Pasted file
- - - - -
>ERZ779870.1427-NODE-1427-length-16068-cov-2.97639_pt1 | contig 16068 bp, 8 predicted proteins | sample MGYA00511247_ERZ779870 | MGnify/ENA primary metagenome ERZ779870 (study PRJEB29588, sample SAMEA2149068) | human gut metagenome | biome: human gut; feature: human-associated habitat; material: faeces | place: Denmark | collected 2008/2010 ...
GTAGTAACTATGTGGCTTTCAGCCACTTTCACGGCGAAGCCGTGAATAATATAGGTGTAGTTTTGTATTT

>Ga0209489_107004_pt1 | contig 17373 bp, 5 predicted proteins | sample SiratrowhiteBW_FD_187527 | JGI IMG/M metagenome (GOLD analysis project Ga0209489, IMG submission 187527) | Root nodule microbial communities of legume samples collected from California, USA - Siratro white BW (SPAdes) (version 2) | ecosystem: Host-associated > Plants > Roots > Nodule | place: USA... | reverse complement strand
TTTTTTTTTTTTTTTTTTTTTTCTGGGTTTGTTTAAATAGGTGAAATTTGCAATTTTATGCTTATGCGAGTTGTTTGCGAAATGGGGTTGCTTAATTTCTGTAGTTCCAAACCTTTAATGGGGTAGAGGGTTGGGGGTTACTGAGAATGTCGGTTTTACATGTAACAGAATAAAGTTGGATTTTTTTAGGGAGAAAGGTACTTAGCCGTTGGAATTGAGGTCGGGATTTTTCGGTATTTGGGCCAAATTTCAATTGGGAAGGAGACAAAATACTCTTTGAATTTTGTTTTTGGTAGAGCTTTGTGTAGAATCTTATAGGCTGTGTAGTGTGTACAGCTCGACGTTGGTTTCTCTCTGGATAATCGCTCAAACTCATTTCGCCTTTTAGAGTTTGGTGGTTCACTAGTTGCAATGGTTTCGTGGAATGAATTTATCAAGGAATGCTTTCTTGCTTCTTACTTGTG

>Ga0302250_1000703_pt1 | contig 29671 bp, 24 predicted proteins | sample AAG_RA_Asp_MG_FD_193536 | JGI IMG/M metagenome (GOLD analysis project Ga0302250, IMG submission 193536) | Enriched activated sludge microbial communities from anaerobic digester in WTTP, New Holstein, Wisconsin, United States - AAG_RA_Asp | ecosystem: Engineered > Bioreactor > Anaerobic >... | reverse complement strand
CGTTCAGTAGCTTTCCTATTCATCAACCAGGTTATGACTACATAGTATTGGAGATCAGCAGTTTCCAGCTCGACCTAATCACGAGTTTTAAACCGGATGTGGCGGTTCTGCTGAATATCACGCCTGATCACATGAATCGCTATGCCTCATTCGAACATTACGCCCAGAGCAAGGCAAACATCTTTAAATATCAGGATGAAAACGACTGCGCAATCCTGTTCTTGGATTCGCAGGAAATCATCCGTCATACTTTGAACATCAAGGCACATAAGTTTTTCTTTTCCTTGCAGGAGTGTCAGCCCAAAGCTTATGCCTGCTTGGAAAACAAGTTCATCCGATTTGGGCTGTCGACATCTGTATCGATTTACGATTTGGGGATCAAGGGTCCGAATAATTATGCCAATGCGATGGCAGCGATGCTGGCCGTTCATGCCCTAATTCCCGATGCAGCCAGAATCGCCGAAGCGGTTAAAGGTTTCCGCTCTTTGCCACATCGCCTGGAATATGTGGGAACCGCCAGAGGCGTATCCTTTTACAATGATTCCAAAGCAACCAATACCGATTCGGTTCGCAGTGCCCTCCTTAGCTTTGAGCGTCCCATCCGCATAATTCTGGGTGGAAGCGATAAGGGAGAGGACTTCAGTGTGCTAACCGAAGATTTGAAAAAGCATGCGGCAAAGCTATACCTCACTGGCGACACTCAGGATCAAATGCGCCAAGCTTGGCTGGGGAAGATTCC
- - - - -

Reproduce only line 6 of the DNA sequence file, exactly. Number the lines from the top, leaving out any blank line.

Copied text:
CGTTCAGTAGCTTTCCTATTCATCAACCAGGTTATGACTACATAGTATTGGAGATCAGCAGTTTCCAGCTCGACCTAATCACGAGTTTTAAACCGGATGTGGCGGTTCTGCTGAATATCACGCCTGATCACATGAATCGCTATGCCTCATTCGAACATTACGCCCAGAGCAAGGCAAACATCTTTAAATATCAGGATGAAAACGACTGCGCAATCCTGTTCTTGGATTCGCAGGAAATCATCCGTCATACTTTGAACATCAAGGCACATAAGTTTTTCTTTTCCTTGCAGGAGTGTCAGCCCAAAGCTTATGCCTGCTTGGAAAACAAGTTCATCCGATTTGGGCTGTCGACATCTGTATCGATTTACGATTTGGGGATCAAGGGTCCGAATAATTATGCCAATGCGATGGCAGCGATGCTGGCCGTTCATGCCCTAATTCCCGATGCAGCCAGAATCGCCGAAGCGGTTAAAGGTTTCCGCTCTTTGCCACATCGCCTGGAATATGTGGGAACCGCCAGAGGCGTATCCTTTTACAATGATTCCAAAGCAACCAATACCGATTCGGTTCGCAGTGCCCTCCTTAGCTTTGAGCGTCCCATCCGCATAATTCTGGGTGGAAGCGATAAGGGAGAGGACTTCAGTGTGCTAACCGAAGATTTGAAAAAGCATGCGGCAAAGCTATACCTCACTGGCGACACTCAGGATCAAATGCGCCAAGCTTGGCTGGGGAAGATTCC